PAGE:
Advocate Weekly Oct. 20, 2005
By virtue of timing, this area was, for the most part, free of the witchcraft hysteria that once swept New England.
The history of formal court proceedings was already winding down when the notorious affair at Salem took place in 1692. That same year saw the first settlement in what is now Berkshire County by Dutch farmers in Mount Washington, and the settling of neighboring southwest Vermont did not begin until the late 18th century.
Just because all official witch trials ended in the 1690s, though, does not mean that everyone suddenly altogether stopped being afraid of witches. As John Putnam Demos notes in his classic study, Entertaining Satan, “As a matter of individual preoccupation, and even of informal action, witchcraft was part of New England life well into the 19th century.”
It is in this later category that the witch “incidents” of this region fit. My friend Joe Citro, an inveterate digger into New England lore, came across an example of one such incident in the early days of Pownal, Vermont, recorded by lawyer/historian T.E. Brownell.
A Dutch woman identified only as “Mrs Krieger” (records indicate that there were several Kriegers among the town’s early settlers) was accused of certain diabolical acts. What specifically these acts were was not recorded, but they appear to have been taken very seriously- she was subjected to a testing system developed centuries before in Europe, the “water trial.” Stemming from a pre-Christian belief that water was sacred, it involved tying up the accused witch and casting her into water. If she sank, it indicated her innocence. If she floated, it meant that the water had rejected her because she was in league with Evil.
It was decided that the Mrs. Krieger would be pushed through a hole in the ice on the Hoosick River. Not surprisingly, she sank, demonstrating her virtue… and gravity. Luckier than most, Krieger even survived the ordeal. She emerged a bit downstream, was plucked from the icy water and revived.
The conversation that followed must have been extremely awkward.
Another legend dating back to the 18th century depicts an even more extreme confrontation in southern Berkshire County. The story speaks of a dilapidated old house in Guilder Hollow in Egremont, which had come to be thought of as haunted. The house had been the property of a man named Lloyd, who kept company with the Mohican of the Housatonic area and was believed to have been taught “the bloodcurdling magic arts of the Indian medicine man.”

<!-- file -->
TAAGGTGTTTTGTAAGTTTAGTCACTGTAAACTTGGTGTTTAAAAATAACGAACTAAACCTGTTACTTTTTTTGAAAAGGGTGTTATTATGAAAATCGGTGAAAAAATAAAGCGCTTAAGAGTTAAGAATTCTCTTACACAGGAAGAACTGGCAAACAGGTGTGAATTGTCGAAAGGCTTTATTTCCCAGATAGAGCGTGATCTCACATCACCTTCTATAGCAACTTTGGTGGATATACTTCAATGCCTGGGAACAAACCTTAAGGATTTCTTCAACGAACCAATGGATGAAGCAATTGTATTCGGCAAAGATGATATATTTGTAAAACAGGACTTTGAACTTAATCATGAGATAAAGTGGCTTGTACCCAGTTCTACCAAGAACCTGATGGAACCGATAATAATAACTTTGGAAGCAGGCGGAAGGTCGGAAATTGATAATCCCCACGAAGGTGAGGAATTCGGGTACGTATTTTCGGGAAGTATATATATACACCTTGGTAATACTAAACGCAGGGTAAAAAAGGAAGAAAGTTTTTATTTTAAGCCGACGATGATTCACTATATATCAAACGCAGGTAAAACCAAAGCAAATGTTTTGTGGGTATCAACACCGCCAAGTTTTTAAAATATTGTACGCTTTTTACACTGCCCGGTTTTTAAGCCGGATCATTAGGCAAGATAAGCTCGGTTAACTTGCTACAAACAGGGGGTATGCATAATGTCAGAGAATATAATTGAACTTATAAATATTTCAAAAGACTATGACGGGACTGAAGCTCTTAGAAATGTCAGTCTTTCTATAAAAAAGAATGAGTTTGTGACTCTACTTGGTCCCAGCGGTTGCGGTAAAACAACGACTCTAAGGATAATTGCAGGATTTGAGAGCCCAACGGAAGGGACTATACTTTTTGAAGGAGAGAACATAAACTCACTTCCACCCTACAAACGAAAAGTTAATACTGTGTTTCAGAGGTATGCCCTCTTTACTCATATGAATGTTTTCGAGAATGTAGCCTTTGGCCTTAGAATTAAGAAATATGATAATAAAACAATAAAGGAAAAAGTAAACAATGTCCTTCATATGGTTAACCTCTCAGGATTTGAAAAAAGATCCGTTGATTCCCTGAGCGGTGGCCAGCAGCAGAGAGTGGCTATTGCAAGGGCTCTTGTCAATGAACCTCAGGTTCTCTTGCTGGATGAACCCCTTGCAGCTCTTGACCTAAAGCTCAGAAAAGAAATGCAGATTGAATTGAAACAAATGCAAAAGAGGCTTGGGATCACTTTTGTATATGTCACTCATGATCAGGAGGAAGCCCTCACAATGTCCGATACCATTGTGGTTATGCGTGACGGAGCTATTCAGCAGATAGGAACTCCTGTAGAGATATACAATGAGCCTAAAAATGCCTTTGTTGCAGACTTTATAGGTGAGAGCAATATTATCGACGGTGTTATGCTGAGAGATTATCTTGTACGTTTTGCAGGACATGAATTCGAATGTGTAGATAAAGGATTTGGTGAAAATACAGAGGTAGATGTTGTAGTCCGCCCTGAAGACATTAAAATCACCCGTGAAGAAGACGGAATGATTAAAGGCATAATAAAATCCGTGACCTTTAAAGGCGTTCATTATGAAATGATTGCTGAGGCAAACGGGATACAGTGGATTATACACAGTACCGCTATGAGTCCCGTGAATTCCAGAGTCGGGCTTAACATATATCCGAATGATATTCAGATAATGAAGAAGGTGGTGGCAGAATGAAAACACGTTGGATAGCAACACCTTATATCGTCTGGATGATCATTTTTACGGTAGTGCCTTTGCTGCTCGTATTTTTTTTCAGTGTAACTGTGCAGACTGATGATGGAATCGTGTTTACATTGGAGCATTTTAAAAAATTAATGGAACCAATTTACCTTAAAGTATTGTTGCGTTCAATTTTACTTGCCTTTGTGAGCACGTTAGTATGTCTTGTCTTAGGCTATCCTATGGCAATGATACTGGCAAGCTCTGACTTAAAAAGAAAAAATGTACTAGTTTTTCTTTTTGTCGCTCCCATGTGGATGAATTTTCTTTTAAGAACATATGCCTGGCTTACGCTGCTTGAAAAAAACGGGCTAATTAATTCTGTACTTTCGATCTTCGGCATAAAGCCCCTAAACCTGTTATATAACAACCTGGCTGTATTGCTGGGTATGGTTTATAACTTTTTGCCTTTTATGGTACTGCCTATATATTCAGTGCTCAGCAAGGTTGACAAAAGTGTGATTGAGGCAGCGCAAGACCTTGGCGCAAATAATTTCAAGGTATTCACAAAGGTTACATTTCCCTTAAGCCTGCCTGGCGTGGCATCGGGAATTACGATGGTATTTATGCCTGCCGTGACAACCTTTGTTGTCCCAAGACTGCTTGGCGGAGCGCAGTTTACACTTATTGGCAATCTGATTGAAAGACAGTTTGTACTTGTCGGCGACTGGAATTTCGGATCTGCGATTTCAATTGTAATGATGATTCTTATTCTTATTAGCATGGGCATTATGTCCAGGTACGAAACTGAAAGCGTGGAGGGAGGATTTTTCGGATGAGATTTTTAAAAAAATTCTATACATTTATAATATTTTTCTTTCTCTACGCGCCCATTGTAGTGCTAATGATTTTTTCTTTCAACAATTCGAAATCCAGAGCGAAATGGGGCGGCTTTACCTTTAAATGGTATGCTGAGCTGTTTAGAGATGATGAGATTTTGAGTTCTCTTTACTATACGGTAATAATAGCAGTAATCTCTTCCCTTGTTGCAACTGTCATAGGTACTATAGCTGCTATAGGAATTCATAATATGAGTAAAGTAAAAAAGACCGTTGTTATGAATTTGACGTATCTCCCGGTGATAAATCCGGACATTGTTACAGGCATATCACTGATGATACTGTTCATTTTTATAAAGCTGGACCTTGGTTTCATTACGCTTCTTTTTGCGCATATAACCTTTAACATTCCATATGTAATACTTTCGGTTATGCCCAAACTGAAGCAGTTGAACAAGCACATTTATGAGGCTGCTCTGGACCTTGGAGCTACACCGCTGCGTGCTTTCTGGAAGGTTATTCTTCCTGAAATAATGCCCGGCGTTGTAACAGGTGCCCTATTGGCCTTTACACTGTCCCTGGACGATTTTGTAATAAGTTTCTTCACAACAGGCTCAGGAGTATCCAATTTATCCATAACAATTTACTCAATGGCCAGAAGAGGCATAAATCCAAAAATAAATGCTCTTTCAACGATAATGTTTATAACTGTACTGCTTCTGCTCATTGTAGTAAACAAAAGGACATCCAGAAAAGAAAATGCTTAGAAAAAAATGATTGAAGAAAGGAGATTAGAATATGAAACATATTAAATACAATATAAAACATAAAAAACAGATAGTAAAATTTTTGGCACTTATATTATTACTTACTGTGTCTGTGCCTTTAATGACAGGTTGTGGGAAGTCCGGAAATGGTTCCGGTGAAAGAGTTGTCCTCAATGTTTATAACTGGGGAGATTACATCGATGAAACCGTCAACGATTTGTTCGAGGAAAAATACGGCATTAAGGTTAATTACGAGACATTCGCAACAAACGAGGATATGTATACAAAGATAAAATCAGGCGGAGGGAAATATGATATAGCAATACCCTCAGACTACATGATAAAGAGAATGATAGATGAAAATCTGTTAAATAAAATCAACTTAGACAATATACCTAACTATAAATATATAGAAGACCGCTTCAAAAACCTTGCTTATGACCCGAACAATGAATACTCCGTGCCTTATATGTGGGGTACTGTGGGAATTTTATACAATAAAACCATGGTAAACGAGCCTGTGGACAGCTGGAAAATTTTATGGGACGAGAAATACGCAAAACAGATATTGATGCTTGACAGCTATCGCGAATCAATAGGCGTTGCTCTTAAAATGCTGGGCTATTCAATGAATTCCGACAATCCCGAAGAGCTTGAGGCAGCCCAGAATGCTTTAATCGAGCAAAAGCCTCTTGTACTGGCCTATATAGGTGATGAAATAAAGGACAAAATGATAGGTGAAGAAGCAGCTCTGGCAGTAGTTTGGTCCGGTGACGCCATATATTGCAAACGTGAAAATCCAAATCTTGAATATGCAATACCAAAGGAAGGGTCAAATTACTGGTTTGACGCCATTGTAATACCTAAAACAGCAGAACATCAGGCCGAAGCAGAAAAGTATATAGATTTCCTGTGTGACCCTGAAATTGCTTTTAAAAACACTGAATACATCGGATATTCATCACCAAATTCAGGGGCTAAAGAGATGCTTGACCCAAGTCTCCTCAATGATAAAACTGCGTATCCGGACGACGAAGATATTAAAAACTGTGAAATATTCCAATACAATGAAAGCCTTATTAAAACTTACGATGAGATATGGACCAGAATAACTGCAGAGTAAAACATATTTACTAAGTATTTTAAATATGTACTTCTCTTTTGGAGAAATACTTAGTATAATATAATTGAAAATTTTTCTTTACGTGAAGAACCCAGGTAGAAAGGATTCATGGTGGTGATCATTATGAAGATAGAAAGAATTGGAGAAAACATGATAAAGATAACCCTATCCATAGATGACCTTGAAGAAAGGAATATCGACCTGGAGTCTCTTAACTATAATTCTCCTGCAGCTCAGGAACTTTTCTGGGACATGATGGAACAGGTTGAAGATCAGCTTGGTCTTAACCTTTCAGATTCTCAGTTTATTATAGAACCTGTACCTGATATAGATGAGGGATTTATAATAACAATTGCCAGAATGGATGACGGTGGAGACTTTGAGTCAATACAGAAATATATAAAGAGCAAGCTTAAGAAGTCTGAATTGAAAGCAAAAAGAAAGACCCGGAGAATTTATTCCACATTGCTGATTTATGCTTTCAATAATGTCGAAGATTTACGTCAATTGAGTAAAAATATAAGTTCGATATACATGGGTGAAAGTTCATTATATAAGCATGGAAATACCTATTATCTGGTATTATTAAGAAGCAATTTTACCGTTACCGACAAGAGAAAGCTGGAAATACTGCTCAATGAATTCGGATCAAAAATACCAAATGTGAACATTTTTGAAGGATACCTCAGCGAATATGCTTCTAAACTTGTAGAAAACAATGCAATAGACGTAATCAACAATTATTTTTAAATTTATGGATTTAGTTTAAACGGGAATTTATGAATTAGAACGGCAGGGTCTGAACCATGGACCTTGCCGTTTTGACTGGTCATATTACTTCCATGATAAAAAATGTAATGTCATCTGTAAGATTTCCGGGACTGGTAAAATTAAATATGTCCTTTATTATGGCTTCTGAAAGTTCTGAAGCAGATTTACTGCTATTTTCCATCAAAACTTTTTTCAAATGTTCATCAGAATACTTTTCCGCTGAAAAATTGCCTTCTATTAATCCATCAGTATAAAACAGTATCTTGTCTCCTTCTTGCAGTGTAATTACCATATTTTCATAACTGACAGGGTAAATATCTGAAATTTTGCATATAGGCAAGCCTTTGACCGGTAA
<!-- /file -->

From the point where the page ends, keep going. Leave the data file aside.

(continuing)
When he was very old, the man disappeared, and was thought to have died. The house fell into disrepair. A few years later a woman known as Maria Lloyd, thought to be his daughter, took up residence there.
Soon after, the usual complaints associated with witchcraft begin: dogs died mysteriously, birds dropped dead in great numbers close to the house, children complained of being pinched by unseen hands. Strange lights were seen in the house by people passing on the road, and the sound of bells from a phantom sleigh were reportedly coming and going from the old house. Rumors began circulating that the Lloyd woman was consorting with spirits there.
These ill occurrences gradually escalated, according to the legend. A man named Job Hollenbeck lost a horse, and his neighbor Seth Porter’s chicken coop burned down for no apparent reason. Finally, it was decided that no further proof of sorcery was needed, and that the mysterious Maria Lloyd must be driven away for the safety of the community.
A large party of villagers, lead by Hollenbeck, set out for the house one night. Many of them armed with muskets, the mob surrounded the Lloyd house and called out to her gather her things and leave the premises. Maria mocked them from an upstairs window, threatening all manner of magical retribution. At this point, the tale continues, the mob was split on how to proceed. The timid were already backing away from the place, while a few of the more intrepid uneasily circled the door.
Suddenly, someone cried out that the house had caught on fire. A great explosion was heard inside, and soon the entire place was ablaze.
“Come and join me in the witches’ fire dance!” Maria Lloyd is supposed to have shouted from the window as the flames rose around her. At the last moment, say some, she seemed to repent, calling out to be saved from Satan’s hand… but by this time, the inferno had conveniently grown too wild for anyone to enter the house.
Later, some would claim that they had seen the form of a woman rise above the burning house and vanish into the night. As the tale has it, no remains were found in the ruins the next day.
Whether or not there is any nucleus of historical truth underlying this story is unclear. There is a record of one “Jan Hollenbeck” Egrement around the 1750s, but whether this is the Hollenbeck from the story is anyone’s guess. I cannot help but wonder if there perhaps was some poor woman living out in a shack in Guilder Hollow, arousing suspicion. Did some hysterical group of individuals set the place on fire, and in a subsequent guilty revision blame it on the devil?
Real or not, the existence of these narratives themselves suggest that while legal witch proceedings had ceased, the fear of witchcraft still thrived. In some ways, such superstitions have never faded. A cursory glance at the “ritual abuse” scares of the 1980s and 90s (from which one Pittsfield man, a victim of this hysteria, languished in jail nearly 20 years) shows that the sort of impulse which drove the atrocities in Salem and throughout New England is never far beneath the surface.
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